Selling A Business

Business & Commercial

Expert legal advice when selling a business

Selling a business can be a difficult decision, whether you are realising the capital gain made on the business, or minimising your losses associated with owning the business. Business sales are unlike residential property sales in the complexities you will face. The team at Burgess Thomson are experienced in assisting clients with transactions involving businesses and can guide you through the process.

The support of a lawyer in the sale of your business can be invaluable for many reasons. We can assist you through all stages of the transaction, with particular benefits including identifying pitfalls in the agreement, ensuring all necessary laws are complied with, and ensuring deadlines are met.

Arrange a consultation with our Small Business Lawyers for sensible small business-focused legal advice.

FAQ's

What will be included in a Contract for the sale of business?

A Contract for the sale of business is an agreement between you to sell, and the purchaser to buy, your business for a set amount of money, subject to certain terms. This Contract contains two types of conditions, standard and special. Standard conditions are those included in every Contract for the sale of business. Following standard conditions are special conditions, which are those conditions added to the Contract by your lawyer to reflect your situation and protect your interests. Because everyone is in a different situation when selling their business these conditions have to reflect your specific circumstances. Having any and all agreements between the parties documented in the Contract can help to limit the possibility that a dispute will arise in the future.

What are special conditions?

Special conditions are the conditions included in a Contract by lawyers. Special conditions may be included to alter standard conditions or introduce new conditions tailored to the specific needs of the parties to the transaction. These conditions are commonly negotiated between the legal representatives and parties involves to reach an agreement suitable to both sides. Special conditions can be fairly general, such as allowing either party to rescind the Contract if one party dies or becomes mentally ill. They may also be specific to the business involved. For instance, a steelworks business may have certain conditions regarding the equipment being included in the sale. Conversely, a personal training business may have conditions regarding the businesses social media accounts being included in the sale. As no two business sales are exactly the same, negotiating special conditions provides a degree of flexibility to ensure your interests are protected and that all agreements are documented.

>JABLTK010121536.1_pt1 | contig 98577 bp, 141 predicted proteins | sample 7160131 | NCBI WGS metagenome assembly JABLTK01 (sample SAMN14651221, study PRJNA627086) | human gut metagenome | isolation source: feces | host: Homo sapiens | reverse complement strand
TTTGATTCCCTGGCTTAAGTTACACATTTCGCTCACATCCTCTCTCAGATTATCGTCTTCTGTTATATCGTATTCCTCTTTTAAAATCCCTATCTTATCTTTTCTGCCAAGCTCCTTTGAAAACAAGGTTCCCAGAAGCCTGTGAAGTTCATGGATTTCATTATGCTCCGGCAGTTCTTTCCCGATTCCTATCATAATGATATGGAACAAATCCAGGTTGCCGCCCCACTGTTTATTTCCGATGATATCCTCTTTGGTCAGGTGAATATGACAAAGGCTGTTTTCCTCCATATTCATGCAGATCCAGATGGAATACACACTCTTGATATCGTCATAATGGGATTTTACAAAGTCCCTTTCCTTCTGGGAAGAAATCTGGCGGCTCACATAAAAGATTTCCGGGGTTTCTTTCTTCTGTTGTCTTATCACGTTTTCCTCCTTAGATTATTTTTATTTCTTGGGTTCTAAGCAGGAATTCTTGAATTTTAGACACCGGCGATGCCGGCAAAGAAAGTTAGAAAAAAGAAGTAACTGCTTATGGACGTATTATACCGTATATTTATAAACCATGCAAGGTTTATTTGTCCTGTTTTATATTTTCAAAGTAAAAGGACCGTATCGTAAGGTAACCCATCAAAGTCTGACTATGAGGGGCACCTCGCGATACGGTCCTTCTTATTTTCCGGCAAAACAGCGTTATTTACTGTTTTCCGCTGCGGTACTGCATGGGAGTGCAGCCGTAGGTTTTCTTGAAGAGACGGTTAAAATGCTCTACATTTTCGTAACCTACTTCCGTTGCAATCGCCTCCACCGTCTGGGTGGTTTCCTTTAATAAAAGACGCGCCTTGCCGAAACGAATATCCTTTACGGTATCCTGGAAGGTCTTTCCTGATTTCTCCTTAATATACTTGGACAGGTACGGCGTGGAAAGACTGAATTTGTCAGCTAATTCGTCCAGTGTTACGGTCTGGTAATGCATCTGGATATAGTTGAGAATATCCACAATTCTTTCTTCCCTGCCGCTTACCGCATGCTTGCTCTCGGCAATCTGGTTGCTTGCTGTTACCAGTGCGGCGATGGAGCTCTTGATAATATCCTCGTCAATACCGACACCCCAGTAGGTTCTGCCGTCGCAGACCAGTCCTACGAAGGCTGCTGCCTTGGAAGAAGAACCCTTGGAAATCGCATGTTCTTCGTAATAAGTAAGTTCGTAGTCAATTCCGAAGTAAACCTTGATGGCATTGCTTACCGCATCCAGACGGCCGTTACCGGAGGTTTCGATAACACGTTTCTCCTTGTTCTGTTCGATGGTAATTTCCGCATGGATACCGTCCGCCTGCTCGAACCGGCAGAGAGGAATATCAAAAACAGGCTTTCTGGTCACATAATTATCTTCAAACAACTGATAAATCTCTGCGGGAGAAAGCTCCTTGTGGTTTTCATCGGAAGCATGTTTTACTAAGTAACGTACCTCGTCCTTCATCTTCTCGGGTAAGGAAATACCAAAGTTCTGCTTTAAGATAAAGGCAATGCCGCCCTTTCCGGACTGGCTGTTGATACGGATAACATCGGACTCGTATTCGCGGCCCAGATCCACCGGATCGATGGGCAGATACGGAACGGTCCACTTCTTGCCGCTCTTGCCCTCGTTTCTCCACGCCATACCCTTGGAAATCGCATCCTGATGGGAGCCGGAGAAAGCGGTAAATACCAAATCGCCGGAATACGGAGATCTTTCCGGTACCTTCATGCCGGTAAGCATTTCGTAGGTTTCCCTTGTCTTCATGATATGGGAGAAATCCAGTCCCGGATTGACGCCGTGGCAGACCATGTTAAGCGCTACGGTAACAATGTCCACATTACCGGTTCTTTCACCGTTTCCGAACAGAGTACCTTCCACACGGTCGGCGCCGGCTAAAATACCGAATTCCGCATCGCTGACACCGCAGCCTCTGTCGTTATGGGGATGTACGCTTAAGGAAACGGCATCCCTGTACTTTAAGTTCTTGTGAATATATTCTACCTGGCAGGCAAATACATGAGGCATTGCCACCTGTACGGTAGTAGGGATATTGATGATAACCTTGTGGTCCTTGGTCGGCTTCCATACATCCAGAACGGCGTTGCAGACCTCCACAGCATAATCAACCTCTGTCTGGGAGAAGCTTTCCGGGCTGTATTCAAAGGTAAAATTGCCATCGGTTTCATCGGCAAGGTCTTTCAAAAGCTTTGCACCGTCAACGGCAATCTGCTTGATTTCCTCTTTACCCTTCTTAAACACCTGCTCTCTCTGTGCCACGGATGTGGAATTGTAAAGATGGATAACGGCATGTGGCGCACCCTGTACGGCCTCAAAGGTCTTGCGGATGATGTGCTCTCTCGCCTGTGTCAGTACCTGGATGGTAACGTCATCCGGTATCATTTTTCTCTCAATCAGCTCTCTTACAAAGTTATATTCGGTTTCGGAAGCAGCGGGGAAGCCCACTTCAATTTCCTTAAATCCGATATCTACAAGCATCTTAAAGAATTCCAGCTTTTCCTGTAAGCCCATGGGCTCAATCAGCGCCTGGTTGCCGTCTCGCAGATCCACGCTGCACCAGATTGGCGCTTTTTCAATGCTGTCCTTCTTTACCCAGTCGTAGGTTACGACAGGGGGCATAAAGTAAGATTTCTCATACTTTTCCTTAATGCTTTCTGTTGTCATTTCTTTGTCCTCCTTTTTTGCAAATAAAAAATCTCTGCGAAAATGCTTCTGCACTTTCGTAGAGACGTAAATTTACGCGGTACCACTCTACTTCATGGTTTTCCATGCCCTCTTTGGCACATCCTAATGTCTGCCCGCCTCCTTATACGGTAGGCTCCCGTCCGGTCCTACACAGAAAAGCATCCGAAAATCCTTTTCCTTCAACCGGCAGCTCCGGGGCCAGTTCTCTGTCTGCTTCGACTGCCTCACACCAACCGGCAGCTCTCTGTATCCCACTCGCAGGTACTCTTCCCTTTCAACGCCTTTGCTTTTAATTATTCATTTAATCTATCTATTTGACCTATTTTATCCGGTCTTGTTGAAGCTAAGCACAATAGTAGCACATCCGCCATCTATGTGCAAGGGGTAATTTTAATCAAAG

What about my employees?

It is important to consider what will happen to your employees when the business is sold, as they have been a valuable part of the business. Generally, most if not all of the employees will continue working for the business under the new owners, however this decision is at the discretion of the purchaser. One notable consideration for you will be any accrued entitlements held by employees that will have to be honoured. Usually, the seller of a business is responsible for paying the purchaser the proportion of these entitlements accrued during their ownership. This is one cost that must be factored into any decision to sell a business.

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